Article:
Individuals and businesses impacted by Hurricane Ian now qualify for tax relief. Following the recent disaster declaration issued by the Federal Emergency Management Agency (FEMA), the IRS announced that anyone in the state of Florida now has until February 15, 2023, to file various individual and business tax returns and make certain payments.
The relief applies to any designated area by FEMA. A comprehensive list of eligible locations can be found on the IRS website’s disaster relief page.
Who the Disaster Relief Affects
Taxpayers who live in the covered disaster area or businesses located in the affected area are eligible to postpone the time to file returns, pay taxes and perform other sensitive acts.
The IRS is now giving affected individuals and businesses until February 15, 2023, to file tax returns including individual, corporate, estate, and trust income tax returns, partnership returns, S corporation returns, trust returns, annual information returns of tax-exempt organizations, and the filing of form 5500.
Taxpayers who have an estimated income tax payment due on or after September 23, 2022, now have until February 15, 2023, to make payments without facing any penalties.
Affected persons are those who live in the covered disaster areas or have a primary place of business there. Taxpayers are eligible to receive relief regardless of where the relinquished or replacement property is located.
Individuals can choose between two relief options: General Postponement Relief or Alternative Relief.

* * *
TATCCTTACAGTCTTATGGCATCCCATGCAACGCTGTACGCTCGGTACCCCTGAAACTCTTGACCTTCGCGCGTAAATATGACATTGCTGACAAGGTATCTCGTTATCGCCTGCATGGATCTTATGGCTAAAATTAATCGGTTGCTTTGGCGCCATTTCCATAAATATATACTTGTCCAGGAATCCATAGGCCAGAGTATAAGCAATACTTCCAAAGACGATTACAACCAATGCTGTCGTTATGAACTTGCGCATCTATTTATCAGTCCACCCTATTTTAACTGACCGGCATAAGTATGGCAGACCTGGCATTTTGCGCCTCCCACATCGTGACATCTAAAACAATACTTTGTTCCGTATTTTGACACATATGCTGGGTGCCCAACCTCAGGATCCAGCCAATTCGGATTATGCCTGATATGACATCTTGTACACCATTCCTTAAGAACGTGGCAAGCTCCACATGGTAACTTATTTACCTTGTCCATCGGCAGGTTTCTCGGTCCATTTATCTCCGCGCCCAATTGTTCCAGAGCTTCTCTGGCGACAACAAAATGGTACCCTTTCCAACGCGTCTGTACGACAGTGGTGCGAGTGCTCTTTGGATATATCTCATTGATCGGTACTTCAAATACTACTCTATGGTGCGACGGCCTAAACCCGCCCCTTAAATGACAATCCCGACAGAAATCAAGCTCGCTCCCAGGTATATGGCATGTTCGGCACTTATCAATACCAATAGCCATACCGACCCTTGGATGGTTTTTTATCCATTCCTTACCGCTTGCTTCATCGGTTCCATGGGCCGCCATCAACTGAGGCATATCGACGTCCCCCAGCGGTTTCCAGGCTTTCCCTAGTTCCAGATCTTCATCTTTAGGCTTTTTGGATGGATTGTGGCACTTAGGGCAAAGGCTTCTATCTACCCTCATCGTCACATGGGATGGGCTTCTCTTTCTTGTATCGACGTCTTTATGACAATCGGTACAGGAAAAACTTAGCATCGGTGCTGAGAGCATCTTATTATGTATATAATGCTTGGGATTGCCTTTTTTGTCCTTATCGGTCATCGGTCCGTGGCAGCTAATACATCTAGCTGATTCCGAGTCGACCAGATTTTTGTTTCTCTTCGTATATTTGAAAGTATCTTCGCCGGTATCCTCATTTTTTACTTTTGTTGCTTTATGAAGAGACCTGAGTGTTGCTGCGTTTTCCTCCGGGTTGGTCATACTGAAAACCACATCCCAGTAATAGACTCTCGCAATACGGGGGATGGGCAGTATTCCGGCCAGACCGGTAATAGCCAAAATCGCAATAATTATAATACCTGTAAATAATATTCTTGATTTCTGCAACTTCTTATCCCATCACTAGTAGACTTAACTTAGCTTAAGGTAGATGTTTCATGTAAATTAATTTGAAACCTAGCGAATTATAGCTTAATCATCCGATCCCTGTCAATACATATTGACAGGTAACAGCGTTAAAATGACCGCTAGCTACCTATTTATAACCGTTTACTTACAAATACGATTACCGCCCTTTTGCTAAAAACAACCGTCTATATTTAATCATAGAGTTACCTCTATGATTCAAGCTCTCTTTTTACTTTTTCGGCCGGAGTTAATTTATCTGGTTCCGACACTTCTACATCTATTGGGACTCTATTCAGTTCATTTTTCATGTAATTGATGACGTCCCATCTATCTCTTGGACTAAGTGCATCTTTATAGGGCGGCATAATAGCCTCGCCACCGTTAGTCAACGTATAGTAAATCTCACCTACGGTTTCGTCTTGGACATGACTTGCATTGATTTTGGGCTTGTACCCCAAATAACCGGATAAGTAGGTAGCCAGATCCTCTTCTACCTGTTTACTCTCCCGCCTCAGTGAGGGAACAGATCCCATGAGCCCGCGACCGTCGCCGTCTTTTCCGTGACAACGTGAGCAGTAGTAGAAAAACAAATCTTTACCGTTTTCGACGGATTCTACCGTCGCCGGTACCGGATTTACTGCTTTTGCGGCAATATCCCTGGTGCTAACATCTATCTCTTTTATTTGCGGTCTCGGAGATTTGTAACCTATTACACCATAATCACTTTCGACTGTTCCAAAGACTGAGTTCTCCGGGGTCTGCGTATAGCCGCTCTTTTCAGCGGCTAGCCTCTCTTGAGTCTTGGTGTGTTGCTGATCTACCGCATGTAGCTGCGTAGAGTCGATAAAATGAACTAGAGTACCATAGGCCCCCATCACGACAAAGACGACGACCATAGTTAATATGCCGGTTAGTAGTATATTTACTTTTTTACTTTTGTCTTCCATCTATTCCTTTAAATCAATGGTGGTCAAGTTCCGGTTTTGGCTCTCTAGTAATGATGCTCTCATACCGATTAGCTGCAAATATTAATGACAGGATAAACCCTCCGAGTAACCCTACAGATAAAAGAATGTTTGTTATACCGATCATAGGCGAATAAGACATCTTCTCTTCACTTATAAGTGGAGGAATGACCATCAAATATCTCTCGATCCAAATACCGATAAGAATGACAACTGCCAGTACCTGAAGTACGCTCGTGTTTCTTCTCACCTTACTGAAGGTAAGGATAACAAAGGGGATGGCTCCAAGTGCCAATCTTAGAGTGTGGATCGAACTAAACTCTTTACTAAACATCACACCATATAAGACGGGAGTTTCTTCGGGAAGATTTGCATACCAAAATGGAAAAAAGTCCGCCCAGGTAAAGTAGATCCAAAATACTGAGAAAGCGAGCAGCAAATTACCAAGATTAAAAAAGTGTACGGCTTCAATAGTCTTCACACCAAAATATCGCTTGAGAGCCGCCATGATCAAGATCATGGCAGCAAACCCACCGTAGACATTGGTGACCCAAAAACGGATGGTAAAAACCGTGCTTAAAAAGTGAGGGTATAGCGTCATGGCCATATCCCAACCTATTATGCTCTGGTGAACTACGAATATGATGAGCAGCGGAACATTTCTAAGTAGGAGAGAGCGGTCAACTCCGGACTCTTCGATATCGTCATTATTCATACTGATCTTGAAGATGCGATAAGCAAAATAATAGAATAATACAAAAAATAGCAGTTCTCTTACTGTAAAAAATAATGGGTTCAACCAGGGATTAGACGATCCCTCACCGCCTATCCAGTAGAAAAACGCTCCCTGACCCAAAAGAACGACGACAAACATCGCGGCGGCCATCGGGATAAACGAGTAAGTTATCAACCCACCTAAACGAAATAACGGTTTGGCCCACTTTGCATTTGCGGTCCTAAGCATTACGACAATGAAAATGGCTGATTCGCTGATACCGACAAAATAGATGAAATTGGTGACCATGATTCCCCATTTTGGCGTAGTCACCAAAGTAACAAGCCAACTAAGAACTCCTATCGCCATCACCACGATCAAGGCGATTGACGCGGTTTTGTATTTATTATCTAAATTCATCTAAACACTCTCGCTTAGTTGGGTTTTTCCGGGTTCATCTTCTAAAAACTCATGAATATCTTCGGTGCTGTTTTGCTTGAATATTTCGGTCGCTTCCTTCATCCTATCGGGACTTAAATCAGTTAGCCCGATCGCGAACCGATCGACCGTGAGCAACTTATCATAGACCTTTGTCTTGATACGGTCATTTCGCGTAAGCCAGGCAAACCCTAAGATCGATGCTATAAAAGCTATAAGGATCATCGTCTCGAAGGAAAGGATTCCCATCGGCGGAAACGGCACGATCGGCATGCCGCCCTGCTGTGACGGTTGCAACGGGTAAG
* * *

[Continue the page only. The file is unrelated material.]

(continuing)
General Postponement Relief states that any 45-day or 180-day deadline that falls on or after Sep 23, 2022 is postponed until February 15, 2023, for forward and reverse 1031 exchanges.
Alternative Relief is only available if the relinquished property was transferred on or before September 23, 2022. Any 45-day or 180-day deadline that falls on or after September 23 is extended to the longer of either 120 days from such deadline or February 15, 2023.
How to Receive Relief
Residents of Florida do not have to apply for filing, payment, or penalty relief. The IRS will automatically extend relief to anyone with an address on record within the disaster area.
If you receive a late filing or payment notice from the IRS but qualify for relief, you should contact the IRS.
Other Relief Available
If located in the disaster area, businesses and individuals can claim disaster-related casualty losses on their federal income tax return either the year it occurred or the year after. Losses can include property losses that are not covered by insurance.
The IRS is also waiving the usual fees for copies of previously filed tax returns. In the Disaster Designation section, put “FL Hurricane Ian” in bold letters at the top of your request form and submit it to the IRS.
For more detailed information on the tax relief available for Hurricane Ian in Florida, visit the IRS Website.
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